UPDATE - 5:06 p.m. - White House press secretary Robert Gibbs used the term “toxic asset” today during the regular daily brieifing.
When someone asked him about Treasury’s term of “legacy loans” Gibbs said he had used the word toxic earlier in the briefing.
“If there’s a marketing czar, I’ve failed to get his or her memo,” he cracked.
The Obama administration wants private investors and financial institutions to go in with them to buy up what were previously known as “toxic assets” off the books of banks whose books are weighed down by them (see details of the plan here).
But in a deft attempt at rebranding, the White House and Treasury Department are calling the assets “legacy loans and securities.”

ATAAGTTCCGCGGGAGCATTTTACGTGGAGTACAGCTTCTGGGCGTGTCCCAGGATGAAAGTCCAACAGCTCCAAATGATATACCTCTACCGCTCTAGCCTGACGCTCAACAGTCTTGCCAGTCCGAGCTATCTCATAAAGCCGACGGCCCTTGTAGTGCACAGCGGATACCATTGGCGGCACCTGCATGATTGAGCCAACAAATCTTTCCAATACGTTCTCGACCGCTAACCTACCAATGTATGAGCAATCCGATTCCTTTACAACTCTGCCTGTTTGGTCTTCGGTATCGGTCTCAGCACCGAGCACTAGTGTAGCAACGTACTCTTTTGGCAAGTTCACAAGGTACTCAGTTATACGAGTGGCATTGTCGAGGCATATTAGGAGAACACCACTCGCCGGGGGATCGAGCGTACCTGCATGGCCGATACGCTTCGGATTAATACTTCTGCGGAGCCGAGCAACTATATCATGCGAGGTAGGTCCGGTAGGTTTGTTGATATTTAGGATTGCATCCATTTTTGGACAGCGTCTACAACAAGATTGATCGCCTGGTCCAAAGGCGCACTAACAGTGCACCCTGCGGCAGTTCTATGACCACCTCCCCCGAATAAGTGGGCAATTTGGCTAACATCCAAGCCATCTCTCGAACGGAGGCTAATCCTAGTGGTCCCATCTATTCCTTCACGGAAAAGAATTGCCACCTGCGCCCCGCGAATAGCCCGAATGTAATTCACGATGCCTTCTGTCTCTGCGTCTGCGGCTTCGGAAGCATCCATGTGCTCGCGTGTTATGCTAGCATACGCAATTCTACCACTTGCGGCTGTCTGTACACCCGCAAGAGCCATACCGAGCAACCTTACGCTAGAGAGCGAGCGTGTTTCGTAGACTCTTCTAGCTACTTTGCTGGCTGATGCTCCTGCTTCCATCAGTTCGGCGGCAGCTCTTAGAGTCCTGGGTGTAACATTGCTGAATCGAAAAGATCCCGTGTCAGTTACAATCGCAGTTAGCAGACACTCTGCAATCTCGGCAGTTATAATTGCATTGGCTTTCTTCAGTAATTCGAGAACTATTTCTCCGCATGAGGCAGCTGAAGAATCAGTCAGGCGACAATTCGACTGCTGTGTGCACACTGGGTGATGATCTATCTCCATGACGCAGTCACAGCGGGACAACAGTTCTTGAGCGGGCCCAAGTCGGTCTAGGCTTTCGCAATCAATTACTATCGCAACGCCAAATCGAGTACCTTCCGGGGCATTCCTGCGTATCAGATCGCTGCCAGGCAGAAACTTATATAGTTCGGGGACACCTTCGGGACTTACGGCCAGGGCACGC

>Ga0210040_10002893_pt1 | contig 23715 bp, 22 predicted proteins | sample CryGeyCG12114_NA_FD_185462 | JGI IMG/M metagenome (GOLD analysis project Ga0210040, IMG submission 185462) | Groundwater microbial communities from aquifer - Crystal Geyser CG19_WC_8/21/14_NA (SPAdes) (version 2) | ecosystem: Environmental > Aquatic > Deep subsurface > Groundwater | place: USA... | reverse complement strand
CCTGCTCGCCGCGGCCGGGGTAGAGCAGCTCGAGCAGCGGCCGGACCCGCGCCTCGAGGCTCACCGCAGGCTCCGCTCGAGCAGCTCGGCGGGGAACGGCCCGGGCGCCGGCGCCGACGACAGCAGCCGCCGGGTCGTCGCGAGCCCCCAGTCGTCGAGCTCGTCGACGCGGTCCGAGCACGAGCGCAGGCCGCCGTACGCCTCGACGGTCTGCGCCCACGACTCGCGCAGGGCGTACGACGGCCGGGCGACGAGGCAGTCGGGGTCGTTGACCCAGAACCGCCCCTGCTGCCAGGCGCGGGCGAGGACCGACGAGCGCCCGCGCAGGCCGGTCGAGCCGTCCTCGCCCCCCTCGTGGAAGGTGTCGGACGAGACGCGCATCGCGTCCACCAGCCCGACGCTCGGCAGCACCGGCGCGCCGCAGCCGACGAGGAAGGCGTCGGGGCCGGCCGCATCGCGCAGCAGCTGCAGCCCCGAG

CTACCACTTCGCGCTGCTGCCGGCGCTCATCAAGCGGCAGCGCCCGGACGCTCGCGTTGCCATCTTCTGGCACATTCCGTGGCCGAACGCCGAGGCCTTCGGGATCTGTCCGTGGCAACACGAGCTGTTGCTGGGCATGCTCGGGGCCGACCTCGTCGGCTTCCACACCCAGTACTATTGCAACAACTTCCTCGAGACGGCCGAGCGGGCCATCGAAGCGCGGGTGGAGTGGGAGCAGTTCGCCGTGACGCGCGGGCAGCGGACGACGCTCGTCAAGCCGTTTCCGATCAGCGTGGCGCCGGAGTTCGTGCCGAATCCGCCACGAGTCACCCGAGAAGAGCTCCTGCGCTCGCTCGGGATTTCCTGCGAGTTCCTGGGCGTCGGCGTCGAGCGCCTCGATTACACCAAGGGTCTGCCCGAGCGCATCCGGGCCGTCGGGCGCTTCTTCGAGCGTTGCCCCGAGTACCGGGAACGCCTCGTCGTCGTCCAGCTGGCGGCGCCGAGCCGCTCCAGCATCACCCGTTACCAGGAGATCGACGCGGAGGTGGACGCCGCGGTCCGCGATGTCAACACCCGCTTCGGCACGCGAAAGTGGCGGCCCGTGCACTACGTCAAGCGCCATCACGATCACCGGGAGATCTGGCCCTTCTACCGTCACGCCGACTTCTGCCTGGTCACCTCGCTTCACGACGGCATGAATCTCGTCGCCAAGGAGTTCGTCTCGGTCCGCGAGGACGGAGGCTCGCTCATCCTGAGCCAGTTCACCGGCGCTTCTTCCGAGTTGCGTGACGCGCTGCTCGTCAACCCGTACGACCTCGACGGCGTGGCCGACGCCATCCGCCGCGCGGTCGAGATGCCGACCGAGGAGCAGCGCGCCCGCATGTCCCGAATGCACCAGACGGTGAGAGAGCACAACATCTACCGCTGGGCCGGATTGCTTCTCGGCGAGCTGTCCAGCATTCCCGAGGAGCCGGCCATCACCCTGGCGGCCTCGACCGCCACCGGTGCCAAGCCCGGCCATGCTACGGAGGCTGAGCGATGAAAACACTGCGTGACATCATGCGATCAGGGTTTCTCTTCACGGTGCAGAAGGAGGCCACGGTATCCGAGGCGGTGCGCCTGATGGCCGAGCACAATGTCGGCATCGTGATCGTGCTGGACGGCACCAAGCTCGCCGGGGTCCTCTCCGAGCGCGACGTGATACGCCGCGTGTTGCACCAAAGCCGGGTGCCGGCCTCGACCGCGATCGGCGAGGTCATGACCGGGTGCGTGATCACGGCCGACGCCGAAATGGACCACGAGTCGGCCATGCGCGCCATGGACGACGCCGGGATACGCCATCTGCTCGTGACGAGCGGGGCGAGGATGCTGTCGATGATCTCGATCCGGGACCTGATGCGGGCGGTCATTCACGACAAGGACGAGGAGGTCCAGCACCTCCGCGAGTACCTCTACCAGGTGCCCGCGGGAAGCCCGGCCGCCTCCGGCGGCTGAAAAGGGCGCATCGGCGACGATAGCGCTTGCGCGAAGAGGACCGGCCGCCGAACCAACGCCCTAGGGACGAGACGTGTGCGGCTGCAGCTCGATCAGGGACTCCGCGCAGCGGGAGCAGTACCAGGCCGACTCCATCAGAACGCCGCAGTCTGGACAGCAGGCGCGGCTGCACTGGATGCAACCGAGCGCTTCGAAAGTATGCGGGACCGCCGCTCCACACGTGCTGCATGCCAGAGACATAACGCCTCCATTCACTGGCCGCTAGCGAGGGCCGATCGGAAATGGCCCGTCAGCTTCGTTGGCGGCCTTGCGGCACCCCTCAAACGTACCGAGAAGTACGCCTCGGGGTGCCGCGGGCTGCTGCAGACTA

“Our new Public-Private Investment Program will set up funds to provide a market for the legacy loans and securities that currently burden the financial system,” Treasury Secretary Tim Geithner wrote in a Wall Street Journal editorial today.
If you want investors to take a chance on buying an asset, you don’t want to refer to it as toxic. That’s Sales 101.
— Jon Ward, White House reporter, The Washington Times